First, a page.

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Therefore when we could bear it no longer, we decided to be left alone in Athens;
The Mission of Timothy. (a. d. 51.)
1 Wherefore when we could no longer forbear, we thought it good to be left at Athens alone; 2 And sent Timotheus, our brother, and minister of God, and our fellowlabourer in the gospel of Christ, to establish you, and to comfort you concerning your faith: 3 That no man should be moved by these afflictions: for yourselves know that we are appointed thereunto. 4 For verily, when we were with you, we told you before that we should suffer tribulation; even as it came to pass, and ye know. 5 For this cause, when I could no longer forbear, I sent to know your faith, lest by some means the tempter have tempted you, and our labour be in vain.
In these words the apostle gives an account of his sending Timothy to the Thessalonians. Though he was hindered from going to them himself, yet his love was such that he could not forbear sending Timothy to them. Though Timothy was very useful to him, and he could not well spare him, yet Paul was content, for their good, to be left alone at Athens. Note, Those ministers do not duly value the establishment and welfare of their people who cannot deny themselves in many things for that end. Observe,
I. The character he gives of Timothy (v. 2): We sent Timotheus, our brother. Elsewhere he calls him his son; here he calls him brother. Timothy was Paul's junior in age, his inferior in gifts and graces, and of a lower rank in the ministry: for Paul was an apostle, and Timothy but an evangelist; yet Paul calls him brother. This was an instance of the apostle's humility, and showed his desire to put honour upon Timothy and to recommend him to the esteem of the churches. He calls him also a minister of God. Note, Ministers of the gospel of Christ are ministers of God, to promote the kingdom of God among men. He calls him also his fellow-labourer in the gospel of Christ. Note, Ministers of the gospel must look upon themselves as labourers in the Lord's vineyard; they have an honourable office and hard work, yet a good work. This is a true saying, If any man desire the office of a bishop, he desires a good work, 1 Tim. iii. 1. And ministers should look upon one another, and strengthen one another's hands, not strive and contend one with another (which will hinder their work), but strive together to carry on the great work they are engaged in, namely, to preach and publish the gospel of Christ, and to persuade people to embrace and entertain it and live suitably thereto.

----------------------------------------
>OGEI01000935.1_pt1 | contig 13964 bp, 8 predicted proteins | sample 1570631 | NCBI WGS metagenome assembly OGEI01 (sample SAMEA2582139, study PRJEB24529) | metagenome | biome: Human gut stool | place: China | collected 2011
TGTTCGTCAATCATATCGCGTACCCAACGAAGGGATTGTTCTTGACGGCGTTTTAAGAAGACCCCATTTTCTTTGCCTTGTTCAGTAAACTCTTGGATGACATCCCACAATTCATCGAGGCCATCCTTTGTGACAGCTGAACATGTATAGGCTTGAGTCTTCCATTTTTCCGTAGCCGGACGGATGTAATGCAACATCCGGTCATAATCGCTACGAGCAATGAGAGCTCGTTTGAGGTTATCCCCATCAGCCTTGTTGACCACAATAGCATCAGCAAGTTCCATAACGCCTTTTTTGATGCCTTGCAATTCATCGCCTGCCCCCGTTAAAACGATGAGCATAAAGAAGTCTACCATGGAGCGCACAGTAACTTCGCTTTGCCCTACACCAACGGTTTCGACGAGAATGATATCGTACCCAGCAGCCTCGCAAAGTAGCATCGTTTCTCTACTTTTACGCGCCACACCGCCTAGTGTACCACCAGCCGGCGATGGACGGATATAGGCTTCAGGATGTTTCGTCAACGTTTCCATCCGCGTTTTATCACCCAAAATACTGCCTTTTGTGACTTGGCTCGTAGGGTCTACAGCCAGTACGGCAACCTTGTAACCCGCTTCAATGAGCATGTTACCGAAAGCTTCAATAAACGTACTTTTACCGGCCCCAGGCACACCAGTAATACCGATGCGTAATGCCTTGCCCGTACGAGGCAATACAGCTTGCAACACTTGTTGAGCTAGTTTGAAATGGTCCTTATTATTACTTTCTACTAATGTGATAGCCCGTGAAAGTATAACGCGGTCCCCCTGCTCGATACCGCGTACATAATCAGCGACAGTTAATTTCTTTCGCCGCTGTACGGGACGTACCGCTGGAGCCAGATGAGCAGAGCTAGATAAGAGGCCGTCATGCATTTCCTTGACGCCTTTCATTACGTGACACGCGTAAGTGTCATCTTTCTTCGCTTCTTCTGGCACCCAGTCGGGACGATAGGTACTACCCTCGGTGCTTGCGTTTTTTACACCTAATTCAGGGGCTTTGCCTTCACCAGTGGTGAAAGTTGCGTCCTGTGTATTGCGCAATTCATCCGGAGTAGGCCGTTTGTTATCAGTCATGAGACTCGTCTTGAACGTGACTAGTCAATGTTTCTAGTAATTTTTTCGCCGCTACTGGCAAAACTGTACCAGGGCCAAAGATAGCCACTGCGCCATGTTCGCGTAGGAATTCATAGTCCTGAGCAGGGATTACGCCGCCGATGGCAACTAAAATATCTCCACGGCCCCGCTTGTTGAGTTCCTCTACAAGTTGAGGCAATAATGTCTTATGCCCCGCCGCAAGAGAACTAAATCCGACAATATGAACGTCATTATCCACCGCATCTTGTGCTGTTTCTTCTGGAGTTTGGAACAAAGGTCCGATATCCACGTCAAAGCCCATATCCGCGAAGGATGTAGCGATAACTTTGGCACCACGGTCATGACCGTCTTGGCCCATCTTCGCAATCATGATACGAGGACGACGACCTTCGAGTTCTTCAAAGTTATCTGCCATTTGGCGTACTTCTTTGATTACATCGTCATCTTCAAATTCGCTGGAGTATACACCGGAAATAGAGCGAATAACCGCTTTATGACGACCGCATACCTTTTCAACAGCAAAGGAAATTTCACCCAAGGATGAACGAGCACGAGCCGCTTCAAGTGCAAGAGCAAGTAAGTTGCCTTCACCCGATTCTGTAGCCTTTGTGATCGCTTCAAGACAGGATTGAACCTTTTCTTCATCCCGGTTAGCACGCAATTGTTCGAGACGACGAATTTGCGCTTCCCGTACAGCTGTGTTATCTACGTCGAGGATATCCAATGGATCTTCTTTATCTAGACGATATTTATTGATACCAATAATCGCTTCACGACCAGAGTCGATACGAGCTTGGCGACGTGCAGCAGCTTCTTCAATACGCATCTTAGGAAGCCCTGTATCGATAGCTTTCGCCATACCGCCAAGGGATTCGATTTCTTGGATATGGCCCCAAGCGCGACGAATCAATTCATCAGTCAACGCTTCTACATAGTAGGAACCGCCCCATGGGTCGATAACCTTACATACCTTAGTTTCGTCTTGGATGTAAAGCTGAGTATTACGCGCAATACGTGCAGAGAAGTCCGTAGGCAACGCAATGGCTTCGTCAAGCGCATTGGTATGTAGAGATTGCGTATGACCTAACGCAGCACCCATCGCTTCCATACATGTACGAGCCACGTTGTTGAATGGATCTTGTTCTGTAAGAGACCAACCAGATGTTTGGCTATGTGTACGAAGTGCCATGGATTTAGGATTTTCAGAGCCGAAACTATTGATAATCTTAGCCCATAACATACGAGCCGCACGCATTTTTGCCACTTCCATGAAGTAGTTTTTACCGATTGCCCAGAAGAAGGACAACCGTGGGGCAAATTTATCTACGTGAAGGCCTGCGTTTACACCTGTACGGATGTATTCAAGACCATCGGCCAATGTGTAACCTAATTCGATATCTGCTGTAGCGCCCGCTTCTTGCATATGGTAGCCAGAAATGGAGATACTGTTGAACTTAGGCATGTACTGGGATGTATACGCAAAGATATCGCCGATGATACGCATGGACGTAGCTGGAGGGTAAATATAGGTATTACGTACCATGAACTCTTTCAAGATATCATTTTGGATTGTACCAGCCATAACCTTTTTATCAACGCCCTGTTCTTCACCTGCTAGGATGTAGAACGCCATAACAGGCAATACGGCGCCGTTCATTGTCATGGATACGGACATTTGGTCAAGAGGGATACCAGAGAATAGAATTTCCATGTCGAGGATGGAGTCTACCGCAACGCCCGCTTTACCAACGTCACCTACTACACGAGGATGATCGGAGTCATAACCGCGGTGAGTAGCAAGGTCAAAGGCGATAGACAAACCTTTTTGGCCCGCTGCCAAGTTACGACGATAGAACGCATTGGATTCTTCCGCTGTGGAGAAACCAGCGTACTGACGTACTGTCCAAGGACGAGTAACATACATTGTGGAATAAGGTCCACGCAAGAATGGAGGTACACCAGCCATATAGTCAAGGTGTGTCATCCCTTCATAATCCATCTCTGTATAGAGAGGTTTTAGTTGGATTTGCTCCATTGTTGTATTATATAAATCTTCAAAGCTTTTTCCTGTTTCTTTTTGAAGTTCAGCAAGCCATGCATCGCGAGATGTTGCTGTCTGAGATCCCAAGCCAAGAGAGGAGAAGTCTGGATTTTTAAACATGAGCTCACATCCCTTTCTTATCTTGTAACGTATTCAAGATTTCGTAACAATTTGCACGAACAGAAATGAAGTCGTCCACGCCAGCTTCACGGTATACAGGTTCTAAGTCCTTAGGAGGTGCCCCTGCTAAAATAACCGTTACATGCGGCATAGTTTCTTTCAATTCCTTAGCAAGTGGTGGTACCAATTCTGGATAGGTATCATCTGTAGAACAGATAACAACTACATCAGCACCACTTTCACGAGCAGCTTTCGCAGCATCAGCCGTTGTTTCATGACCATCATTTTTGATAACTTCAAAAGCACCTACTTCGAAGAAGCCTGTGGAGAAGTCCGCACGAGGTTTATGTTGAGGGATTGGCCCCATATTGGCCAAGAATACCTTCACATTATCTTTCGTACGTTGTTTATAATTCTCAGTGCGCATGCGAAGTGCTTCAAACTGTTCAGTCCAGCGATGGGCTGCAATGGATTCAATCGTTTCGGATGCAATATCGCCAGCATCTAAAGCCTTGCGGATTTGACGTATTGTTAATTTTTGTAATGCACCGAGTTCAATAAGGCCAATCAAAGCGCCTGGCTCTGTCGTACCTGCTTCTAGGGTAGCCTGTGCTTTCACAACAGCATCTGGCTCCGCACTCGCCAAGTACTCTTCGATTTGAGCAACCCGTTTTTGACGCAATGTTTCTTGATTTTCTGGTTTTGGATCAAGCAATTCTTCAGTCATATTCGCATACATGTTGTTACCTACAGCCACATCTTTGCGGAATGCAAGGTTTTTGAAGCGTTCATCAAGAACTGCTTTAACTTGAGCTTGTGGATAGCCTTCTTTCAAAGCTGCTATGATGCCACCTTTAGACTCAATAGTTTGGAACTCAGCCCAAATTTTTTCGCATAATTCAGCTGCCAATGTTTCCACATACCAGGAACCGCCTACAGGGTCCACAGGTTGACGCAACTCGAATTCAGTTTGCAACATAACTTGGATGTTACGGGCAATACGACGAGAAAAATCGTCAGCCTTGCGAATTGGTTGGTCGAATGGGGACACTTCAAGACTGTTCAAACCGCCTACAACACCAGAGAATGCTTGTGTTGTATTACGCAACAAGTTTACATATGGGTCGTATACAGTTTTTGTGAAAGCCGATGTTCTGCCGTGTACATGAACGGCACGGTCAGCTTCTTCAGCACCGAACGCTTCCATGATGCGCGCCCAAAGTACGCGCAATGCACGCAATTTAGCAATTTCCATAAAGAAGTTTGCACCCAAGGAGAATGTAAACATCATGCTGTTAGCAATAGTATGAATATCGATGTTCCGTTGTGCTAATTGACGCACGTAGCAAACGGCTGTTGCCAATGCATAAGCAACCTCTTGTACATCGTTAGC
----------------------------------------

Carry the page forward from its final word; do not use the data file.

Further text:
II. The end and design why Paul sent Timothy: To establish you and to comfort you concerning your faith, v. 2. Paul had converted them to the Christian faith, and now he was desirous that they might be confirmed and comforted, that they might confirmed in the choice they had made of the Christian religion, and comforted in the profession and practice of it. Note, The more we are comforted, the more we shall be confirmed, because, when we find pleasure in the ways of God, we shall thereby be engaged to continue and persevere therein. The apostle's design was to establish and comfort the Thessalonians concerning their faith,—concerning the object of their faith, namely, the truths of the gospel, and particularly that Jesus Christ was the Saviour of the world, and so wise and good, so powerful and faithful, that they might rely upon him,—concerning the recompence of faith, which was more than sufficient to balance all their losses and reward all their labours.